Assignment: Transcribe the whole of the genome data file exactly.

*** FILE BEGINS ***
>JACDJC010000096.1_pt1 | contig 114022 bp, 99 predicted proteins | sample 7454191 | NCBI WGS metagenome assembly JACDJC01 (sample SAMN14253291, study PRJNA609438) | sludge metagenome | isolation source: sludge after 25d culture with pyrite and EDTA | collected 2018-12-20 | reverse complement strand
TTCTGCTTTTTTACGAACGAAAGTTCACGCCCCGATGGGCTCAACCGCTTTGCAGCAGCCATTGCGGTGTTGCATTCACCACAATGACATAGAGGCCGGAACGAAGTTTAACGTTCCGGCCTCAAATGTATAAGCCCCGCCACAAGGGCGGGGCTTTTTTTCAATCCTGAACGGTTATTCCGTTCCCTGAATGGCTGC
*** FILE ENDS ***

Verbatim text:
>JACDJC010000096.1_pt1 | contig 114022 bp, 99 predicted proteins | sample 7454191 | NCBI WGS metagenome assembly JACDJC01 (sample SAMN14253291, study PRJNA609438) | sludge metagenome | isolation source: sludge after 25d culture with pyrite and EDTA | collected 2018-12-20 | reverse complement strand
TTCTGCTTTTTTACGAACGAAAGTTCACGCCCCGATGGGCTCAACCGCTTTGCAGCAGCCATTGCGGTGTTGCATTCACCACAATGACATAGAGGCCGGAACGAAGTTTAACGTTCCGGCCTCAAATGTATAAGCCCCGCCACAAGGGCGGGGCTTTTTTTCAATCCTGAACGGTTATTCCGTTCCCTGAATGGCTGC